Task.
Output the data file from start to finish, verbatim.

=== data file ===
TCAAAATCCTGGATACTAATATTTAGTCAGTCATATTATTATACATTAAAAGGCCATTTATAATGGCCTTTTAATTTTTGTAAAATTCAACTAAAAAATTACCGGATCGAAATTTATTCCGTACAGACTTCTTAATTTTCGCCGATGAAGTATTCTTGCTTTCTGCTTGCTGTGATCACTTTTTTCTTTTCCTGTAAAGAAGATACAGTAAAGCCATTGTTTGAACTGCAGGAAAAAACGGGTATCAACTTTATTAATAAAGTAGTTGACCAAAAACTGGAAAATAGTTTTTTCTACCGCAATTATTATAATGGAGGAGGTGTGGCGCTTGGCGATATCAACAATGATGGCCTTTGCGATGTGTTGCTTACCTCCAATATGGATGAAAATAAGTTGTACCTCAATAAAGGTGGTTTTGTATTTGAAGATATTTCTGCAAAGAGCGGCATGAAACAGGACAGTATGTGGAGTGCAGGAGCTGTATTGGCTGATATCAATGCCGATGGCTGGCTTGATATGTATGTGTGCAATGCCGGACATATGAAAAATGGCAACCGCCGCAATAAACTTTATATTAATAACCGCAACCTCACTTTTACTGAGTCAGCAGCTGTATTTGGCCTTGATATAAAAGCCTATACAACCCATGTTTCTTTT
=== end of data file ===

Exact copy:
TCAAAATCCTGGATACTAATATTTAGTCAGTCATATTATTATACATTAAAAGGCCATTTATAATGGCCTTTTAATTTTTGTAAAATTCAACTAAAAAATTACCGGATCGAAATTTATTCCGTACAGACTTCTTAATTTTCGCCGATGAAGTATTCTTGCTTTCTGCTTGCTGTGATCACTTTTTTCTTTTCCTGTAAAGAAGATACAGTAAAGCCATTGTTTGAACTGCAGGAAAAAACGGGTATCAACTTTATTAATAAAGTAGTTGACCAAAAACTGGAAAATAGTTTTTTCTACCGCAATTATTATAATGGAGGAGGTGTGGCGCTTGGCGATATCAACAATGATGGCCTTTGCGATGTGTTGCTTACCTCCAATATGGATGAAAATAAGTTGTACCTCAATAAAGGTGGTTTTGTATTTGAAGATATTTCTGCAAAGAGCGGCATGAAACAGGACAGTATGTGGAGTGCAGGAGCTGTATTGGCTGATATCAATGCCGATGGCTGGCTTGATATGTATGTGTGCAATGCCGGACATATGAAAAATGGCAACCGCCGCAATAAACTTTATATTAATAACCGCAACCTCACTTTTACTGAGTCAGCAGCTGTATTTGGCCTTGATATAAAAGCCTATACAACCCATGTTTCTTTT